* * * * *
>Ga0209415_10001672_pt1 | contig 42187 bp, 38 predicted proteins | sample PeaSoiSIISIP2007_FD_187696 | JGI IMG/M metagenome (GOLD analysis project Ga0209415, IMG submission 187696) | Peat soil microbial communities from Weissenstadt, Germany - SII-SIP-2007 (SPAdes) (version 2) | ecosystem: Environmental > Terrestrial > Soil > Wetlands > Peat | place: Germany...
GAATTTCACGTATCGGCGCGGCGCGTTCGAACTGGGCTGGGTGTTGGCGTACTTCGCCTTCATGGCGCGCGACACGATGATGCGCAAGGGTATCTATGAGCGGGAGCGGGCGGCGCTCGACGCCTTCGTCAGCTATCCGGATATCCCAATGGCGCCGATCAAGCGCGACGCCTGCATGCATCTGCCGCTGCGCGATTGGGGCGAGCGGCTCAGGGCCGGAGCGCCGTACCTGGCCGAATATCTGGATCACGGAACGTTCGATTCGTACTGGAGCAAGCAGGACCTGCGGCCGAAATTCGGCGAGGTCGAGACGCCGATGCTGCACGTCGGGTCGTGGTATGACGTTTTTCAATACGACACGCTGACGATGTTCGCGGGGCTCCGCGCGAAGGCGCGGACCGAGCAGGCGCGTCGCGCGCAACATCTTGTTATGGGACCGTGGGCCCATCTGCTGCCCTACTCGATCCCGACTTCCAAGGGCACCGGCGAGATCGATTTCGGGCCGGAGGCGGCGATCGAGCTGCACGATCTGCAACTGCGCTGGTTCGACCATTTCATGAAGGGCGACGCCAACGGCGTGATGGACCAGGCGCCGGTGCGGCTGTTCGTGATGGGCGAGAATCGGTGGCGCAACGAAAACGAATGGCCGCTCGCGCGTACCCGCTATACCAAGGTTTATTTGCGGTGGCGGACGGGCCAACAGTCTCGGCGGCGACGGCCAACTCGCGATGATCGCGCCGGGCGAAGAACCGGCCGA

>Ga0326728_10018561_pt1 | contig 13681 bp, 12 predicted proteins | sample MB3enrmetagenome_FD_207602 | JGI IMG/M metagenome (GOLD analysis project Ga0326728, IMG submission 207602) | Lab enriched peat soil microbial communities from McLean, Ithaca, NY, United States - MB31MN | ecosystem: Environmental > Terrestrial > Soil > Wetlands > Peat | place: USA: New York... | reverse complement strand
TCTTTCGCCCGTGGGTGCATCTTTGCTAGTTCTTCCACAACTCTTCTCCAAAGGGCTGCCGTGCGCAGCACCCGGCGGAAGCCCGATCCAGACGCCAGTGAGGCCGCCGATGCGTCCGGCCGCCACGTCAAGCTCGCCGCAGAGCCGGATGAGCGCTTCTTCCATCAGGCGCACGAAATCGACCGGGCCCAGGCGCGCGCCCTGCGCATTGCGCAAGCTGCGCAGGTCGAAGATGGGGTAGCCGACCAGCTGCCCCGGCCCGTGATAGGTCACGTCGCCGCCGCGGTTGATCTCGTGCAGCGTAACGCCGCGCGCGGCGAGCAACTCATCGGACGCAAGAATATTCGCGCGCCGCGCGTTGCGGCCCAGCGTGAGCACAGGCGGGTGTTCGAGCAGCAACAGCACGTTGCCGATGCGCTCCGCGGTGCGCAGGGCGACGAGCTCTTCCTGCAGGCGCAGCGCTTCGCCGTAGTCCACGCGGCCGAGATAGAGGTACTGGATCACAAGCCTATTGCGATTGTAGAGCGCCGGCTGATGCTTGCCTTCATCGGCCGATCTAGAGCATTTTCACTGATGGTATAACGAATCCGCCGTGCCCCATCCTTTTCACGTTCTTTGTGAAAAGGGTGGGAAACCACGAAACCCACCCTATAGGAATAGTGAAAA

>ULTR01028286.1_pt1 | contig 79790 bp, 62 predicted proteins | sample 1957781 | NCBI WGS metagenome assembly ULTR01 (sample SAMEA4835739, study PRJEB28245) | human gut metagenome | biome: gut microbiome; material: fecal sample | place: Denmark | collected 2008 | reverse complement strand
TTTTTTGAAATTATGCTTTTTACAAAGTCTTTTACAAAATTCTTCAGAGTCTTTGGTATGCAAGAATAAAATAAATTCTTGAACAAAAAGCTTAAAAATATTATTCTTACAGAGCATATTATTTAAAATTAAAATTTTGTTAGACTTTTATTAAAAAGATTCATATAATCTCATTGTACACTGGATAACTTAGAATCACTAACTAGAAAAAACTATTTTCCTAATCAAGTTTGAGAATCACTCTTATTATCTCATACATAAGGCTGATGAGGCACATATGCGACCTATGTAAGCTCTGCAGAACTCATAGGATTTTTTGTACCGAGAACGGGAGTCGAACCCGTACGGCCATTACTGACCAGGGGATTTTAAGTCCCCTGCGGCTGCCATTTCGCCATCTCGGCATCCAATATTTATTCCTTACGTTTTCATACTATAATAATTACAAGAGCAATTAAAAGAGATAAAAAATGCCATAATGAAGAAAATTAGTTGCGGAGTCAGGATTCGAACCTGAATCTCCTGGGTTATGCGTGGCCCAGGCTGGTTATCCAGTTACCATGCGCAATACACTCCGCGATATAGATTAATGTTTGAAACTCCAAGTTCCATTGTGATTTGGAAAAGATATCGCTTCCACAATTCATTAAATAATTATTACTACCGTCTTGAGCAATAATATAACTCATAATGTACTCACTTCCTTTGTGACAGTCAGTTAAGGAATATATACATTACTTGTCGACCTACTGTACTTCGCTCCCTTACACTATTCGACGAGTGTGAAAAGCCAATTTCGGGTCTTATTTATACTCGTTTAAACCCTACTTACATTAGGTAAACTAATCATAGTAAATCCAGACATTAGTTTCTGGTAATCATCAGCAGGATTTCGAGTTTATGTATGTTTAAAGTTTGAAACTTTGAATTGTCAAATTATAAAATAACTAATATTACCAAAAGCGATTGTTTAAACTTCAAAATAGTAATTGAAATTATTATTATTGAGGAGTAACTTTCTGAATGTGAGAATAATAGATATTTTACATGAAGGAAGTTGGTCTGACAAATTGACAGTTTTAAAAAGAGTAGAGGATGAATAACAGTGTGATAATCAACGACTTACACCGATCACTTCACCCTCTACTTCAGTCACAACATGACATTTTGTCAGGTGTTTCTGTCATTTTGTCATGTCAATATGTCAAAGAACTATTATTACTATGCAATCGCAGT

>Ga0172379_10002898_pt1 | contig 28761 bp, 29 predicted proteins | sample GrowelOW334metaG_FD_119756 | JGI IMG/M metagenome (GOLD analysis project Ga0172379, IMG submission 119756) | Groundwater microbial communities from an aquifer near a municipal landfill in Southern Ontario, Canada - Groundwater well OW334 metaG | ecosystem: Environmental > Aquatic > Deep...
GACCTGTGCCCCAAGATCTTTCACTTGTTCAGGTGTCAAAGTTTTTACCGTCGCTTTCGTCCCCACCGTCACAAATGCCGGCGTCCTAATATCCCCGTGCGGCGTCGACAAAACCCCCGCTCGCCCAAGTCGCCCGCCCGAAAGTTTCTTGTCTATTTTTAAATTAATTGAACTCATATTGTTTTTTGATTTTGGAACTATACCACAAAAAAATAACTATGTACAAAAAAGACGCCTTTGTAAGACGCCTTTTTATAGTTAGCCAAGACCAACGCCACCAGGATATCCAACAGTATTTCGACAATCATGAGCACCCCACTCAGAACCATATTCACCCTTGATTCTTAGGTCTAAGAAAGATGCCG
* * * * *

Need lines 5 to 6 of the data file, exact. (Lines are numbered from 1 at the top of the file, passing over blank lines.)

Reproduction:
>ULTR01028286.1_pt1 | contig 79790 bp, 62 predicted proteins | sample 1957781 | NCBI WGS metagenome assembly ULTR01 (sample SAMEA4835739, study PRJEB28245) | human gut metagenome | biome: gut microbiome; material: fecal sample | place: Denmark | collected 2008 | reverse complement strand
TTTTTTGAAATTATGCTTTTTACAAAGTCTTTTACAAAATTCTTCAGAGTCTTTGGTATGCAAGAATAAAATAAATTCTTGAACAAAAAGCTTAAAAATATTATTCTTACAGAGCATATTATTTAAAATTAAAATTTTGTTAGACTTTTATTAAAAAGATTCATATAATCTCATTGTACACTGGATAACTTAGAATCACTAACTAGAAAAAACTATTTTCCTAATCAAGTTTGAGAATCACTCTTATTATCTCATACATAAGGCTGATGAGGCACATATGCGACCTATGTAAGCTCTGCAGAACTCATAGGATTTTTTGTACCGAGAACGGGAGTCGAACCCGTACGGCCATTACTGACCAGGGGATTTTAAGTCCCCTGCGGCTGCCATTTCGCCATCTCGGCATCCAATATTTATTCCTTACGTTTTCATACTATAATAATTACAAGAGCAATTAAAAGAGATAAAAAATGCCATAATGAAGAAAATTAGTTGCGGAGTCAGGATTCGAACCTGAATCTCCTGGGTTATGCGTGGCCCAGGCTGGTTATCCAGTTACCATGCGCAATACACTCCGCGATATAGATTAATGTTTGAAACTCCAAGTTCCATTGTGATTTGGAAAAGATATCGCTTCCACAATTCATTAAATAATTATTACTACCGTCTTGAGCAATAATATAACTCATAATGTACTCACTTCCTTTGTGACAGTCAGTTAAGGAATATATACATTACTTGTCGACCTACTGTACTTCGCTCCCTTACACTATTCGACGAGTGTGAAAAGCCAATTTCGGGTCTTATTTATACTCGTTTAAACCCTACTTACATTAGGTAAACTAATCATAGTAAATCCAGACATTAGTTTCTGGTAATCATCAGCAGGATTTCGAGTTTATGTATGTTTAAAGTTTGAAACTTTGAATTGTCAAATTATAAAATAACTAATATTACCAAAAGCGATTGTTTAAACTTCAAAATAGTAATTGAAATTATTATTATTGAGGAGTAACTTTCTGAATGTGAGAATAATAGATATTTTACATGAAGGAAGTTGGTCTGACAAATTGACAGTTTTAAAAAGAGTAGAGGATGAATAACAGTGTGATAATCAACGACTTACACCGATCACTTCACCCTCTACTTCAGTCACAACATGACATTTTGTCAGGTGTTTCTGTCATTTTGTCATGTCAATATGTCAAAGAACTATTATTACTATGCAATCGCAGT